Biblical Themes :
(Who Is The Greatest ?)
Mark 9: 30 - 37 They left that place
and passed through Galilee. Jesus did not want anyone to know where they were,
because he was teaching his disciples. He said to them, "The Son of Man is
going to be betrayed into the hands of men. They will kill him, and after three
days he will rise." But they did not understand what he meant and were
afraid to ask him about it. They came to Capernaum. When he was in the house,
he asked them, "What were you arguing about on the road?" But they
kept quiet because on the way they had argued about who was the greatest.
Sitting down, Jesus called the Twelve and said, "If anyone wants to be
first, he must be the very last, and the servant of all." He took a little
child and had him stand among them. Taking him in his arms, he said to them,
"Whoever welcomes one of these little children in my name welcomes me; and
whoever welcomes me does not welcome me but the one who sent me."
Don't you sometimes feel sorry for the disciples? There is something so
powerful and charismatic about Jesus. They want to be part of his inner circle.
They want the power and authority they think that being one of his close
followers gives them. Each one wants to be greater than the others. They
quarrel about it, like children squabbling in the playground about who is going
to be leader of the gang. Each one wants to be the top-dog, the chief disciple.
Do we recognise anything from our own experience here?
There seems to be a constant need in the human psyche to be the most
important. It was evident in Jesus' time and it is equally evident today - all
around us are examples of people obsessed with being the richest, the most
powerful, the most beautiful. Just this week in "The Scotsman" there
has been a list of the top earners in Scotland. Why? To satisfy curiosity? To
breed envy? To entertain? I don't know - it's beyond my understanding.
This is not just a secular phenomenon - it pervades the Church itself.
Ministers compete with each other in terms of the number of bodies in the pews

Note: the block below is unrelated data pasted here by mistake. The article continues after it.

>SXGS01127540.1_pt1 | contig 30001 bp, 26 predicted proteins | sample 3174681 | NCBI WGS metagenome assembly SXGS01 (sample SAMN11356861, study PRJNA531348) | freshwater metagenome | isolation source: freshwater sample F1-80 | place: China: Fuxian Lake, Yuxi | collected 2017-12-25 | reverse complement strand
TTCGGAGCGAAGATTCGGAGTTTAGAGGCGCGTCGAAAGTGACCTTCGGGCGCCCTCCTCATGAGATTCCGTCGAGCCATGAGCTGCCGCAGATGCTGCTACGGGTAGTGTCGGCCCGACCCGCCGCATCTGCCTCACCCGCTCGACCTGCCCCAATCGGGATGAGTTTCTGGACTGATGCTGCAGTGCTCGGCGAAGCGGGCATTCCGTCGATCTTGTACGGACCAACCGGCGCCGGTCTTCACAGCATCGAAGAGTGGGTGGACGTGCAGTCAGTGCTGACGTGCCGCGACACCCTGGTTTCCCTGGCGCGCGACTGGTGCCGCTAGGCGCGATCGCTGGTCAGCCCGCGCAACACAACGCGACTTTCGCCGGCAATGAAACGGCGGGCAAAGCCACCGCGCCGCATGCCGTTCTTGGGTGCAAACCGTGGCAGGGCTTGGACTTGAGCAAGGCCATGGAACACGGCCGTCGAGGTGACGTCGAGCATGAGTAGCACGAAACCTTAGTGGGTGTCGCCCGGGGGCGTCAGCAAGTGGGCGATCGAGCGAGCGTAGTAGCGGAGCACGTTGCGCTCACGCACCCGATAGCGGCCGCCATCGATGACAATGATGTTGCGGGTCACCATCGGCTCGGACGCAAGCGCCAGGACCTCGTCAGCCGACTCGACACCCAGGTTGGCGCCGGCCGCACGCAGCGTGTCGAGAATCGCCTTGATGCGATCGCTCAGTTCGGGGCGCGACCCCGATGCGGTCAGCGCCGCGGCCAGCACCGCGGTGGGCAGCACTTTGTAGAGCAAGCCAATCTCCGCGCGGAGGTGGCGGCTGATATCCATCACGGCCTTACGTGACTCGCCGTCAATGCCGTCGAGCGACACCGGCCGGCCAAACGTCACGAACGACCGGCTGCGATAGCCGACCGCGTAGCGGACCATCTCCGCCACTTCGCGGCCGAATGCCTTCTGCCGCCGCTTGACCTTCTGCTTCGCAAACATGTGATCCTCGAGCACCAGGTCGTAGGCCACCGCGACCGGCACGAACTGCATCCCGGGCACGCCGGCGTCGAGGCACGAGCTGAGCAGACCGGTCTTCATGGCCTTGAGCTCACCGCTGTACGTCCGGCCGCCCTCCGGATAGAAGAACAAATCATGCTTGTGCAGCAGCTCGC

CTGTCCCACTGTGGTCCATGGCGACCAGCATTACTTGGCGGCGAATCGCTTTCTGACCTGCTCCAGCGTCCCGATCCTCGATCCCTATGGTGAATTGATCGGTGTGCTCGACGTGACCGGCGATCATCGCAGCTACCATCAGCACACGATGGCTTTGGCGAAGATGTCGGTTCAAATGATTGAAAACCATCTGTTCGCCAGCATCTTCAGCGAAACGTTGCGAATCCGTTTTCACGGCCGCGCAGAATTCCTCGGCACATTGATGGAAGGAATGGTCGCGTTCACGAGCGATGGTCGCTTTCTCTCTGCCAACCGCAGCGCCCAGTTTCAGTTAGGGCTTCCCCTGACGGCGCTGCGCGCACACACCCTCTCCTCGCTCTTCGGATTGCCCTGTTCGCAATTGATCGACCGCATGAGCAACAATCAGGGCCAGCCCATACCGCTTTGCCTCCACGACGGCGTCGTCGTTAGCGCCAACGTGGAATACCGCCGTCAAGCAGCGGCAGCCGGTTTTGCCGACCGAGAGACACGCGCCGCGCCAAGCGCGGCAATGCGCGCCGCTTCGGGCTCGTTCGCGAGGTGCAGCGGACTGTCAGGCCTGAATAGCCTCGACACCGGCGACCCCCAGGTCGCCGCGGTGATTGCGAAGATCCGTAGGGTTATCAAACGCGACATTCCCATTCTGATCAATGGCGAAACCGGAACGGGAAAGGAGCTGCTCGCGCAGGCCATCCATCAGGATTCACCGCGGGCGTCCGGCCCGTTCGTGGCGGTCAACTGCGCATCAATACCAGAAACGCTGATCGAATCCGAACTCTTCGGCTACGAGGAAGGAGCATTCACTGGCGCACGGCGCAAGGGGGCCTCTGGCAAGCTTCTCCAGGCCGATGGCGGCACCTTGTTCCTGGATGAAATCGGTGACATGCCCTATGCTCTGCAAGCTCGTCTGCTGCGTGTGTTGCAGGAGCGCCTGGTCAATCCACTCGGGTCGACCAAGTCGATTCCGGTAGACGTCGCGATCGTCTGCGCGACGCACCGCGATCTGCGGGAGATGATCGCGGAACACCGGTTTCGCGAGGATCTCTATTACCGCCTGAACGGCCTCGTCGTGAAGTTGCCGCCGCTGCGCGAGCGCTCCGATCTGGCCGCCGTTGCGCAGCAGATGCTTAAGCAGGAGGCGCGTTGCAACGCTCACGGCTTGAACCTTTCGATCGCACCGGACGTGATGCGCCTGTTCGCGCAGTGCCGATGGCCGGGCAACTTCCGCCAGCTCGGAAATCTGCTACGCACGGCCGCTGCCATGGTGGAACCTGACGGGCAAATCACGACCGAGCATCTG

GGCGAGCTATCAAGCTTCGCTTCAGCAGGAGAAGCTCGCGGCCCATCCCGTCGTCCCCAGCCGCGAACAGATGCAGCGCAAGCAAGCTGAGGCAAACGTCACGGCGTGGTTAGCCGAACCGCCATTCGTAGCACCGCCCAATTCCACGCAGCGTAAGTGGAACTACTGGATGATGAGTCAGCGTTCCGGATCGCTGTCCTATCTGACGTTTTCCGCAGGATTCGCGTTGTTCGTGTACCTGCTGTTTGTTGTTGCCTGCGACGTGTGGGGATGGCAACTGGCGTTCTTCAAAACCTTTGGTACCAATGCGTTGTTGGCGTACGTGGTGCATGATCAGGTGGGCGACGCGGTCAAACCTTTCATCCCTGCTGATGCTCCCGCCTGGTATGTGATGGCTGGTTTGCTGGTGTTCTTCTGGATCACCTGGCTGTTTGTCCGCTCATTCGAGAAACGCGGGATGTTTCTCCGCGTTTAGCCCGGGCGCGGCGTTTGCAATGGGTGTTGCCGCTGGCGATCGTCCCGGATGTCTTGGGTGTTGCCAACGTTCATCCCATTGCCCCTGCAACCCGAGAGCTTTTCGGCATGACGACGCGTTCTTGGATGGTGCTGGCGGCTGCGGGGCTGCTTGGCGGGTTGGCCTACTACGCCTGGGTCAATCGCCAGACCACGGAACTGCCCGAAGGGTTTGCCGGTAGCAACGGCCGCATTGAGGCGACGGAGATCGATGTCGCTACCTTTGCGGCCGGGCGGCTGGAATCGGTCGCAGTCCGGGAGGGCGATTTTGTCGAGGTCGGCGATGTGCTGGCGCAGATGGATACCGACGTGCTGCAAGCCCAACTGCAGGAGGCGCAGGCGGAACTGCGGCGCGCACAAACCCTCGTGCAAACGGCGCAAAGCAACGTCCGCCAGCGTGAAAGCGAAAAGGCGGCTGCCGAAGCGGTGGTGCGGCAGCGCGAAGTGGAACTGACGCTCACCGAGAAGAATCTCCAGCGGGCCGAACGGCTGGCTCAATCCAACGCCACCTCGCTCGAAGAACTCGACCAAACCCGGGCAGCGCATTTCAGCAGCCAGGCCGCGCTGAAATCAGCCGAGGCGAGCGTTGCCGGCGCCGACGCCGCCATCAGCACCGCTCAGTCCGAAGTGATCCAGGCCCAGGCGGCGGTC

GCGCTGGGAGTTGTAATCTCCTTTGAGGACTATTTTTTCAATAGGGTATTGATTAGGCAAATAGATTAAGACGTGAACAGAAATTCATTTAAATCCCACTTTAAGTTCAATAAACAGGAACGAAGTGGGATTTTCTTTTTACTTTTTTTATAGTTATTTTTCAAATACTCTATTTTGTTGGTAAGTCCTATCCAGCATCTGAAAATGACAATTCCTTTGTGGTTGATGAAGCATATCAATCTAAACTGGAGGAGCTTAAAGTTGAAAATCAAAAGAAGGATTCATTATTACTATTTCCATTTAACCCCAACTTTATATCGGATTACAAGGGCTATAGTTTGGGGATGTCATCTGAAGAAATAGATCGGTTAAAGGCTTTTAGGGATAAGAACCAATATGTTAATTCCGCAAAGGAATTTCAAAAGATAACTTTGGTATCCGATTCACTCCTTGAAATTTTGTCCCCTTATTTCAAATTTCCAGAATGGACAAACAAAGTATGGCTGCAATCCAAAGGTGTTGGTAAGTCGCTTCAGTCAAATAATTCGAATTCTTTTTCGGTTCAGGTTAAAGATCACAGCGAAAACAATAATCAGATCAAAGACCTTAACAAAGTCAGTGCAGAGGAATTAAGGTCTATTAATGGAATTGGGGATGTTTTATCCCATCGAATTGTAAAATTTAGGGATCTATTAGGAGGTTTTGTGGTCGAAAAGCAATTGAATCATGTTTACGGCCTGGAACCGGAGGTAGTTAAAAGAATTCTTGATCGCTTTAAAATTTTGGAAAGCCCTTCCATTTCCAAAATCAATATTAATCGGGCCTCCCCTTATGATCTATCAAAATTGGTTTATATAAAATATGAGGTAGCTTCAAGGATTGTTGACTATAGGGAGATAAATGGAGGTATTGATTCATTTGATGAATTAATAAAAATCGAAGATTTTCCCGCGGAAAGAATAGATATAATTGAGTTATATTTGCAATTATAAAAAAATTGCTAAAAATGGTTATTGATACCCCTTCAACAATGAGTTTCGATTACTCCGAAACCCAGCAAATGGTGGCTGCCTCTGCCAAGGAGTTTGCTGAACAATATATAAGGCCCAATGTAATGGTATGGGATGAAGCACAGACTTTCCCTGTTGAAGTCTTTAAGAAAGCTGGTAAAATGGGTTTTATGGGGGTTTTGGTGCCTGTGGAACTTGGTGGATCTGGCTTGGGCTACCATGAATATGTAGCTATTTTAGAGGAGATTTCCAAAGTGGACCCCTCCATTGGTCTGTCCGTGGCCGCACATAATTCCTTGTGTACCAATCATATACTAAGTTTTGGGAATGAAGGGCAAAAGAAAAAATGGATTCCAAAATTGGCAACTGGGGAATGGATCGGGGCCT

on a Sunday, or the offerings given by the congregation, or the amount spent on
the church buildings. What about the service that the Church and its people
give to their local community, to the wider world, and to each other?
Jesus' response to the disciples' quarrel was to explain his version of
greatness. "Whoever wants to be first must be last of all and servant of
all." He provides a living example of what he means. He takes a child,
puts it right in their midst, and says, "Whoever welcomes one such child
in my name welcomes me, and whoever welcomes me welcomes not me but the one who
To understand the full force of Jesus' words and actions we have to remember
that in the society of that time children had no status, no place in the
community. The fact that Jesus chooses a child to illustrate this fundamental
tenet of his new community is powerful and shocking. Jesus uses the child as an
example, but he is including all other marginalized and disenfranchised people.
They too must be brought into the circle, they must be served by those who call
themselves disciples of Jesus.
The disciples' response to this we don't know. But how do we respond? Are we
challenged by the nature of the service Christ requires of his disciples? Are
we disturbed and surprised by this new understanding of "greatness"
we need to assume if we are to be his followers on the way to the cross?
One person who did accept it was Martin Luther King Jnr. "That's your
new definition of greatness," he said. "It means that everybody can
be great. Because everybody can serve. You don't have to have a college degree
to serve. You only need a heart full of grace. A soul generated by love. And
you can be that servant."
Greatness is derived not from the power you have over others. It is derived
from the way you serve those you are called to lead. Service is the measure of
greatness in God's kingdom.
We can ignore this radical gospel imperative that in order to be first in
God's kingdom we must be servants. We can pretend it doesn't really apply to
us, or that we are already doing all we can. Or we can embrace it - as Jesus
embraced the little child. We can commit our lives to the radical way of
discipleship demanded by Jesus - leave our pretensions to power and glory
behind, and come ready to serve him who left his power and glory behind, who
came "not to be served, but to serve", and who gave his life that we
might have life in all its fullness.
Let us accept and live this radical definition of "greatness",
learn what it is to be part of God's upside-down kingdom, learn that to serve
is to be great, and remember that all we need in order to serve is "a
heart full of grace and a soul generated by love." Amen.
| Rev Fiona Hutchison
, October 2003
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